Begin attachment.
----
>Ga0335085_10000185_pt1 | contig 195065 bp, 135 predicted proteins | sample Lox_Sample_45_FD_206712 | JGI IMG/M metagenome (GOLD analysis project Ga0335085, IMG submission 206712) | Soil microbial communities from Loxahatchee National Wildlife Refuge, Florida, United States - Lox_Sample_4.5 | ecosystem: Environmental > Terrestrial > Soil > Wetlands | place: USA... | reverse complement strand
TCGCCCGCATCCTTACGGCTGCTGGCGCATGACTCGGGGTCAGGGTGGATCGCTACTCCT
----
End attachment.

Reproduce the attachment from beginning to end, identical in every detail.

>Ga0335085_10000185_pt1 | contig 195065 bp, 135 predicted proteins | sample Lox_Sample_45_FD_206712 | JGI IMG/M metagenome (GOLD analysis project Ga0335085, IMG submission 206712) | Soil microbial communities from Loxahatchee National Wildlife Refuge, Florida, United States - Lox_Sample_4.5 | ecosystem: Environmental > Terrestrial > Soil > Wetlands | place: USA... | reverse complement strand
TCGCCCGCATCCTTACGGCTGCTGGCGCATGACTCGGGGTCAGGGTGGATCGCTACTCCT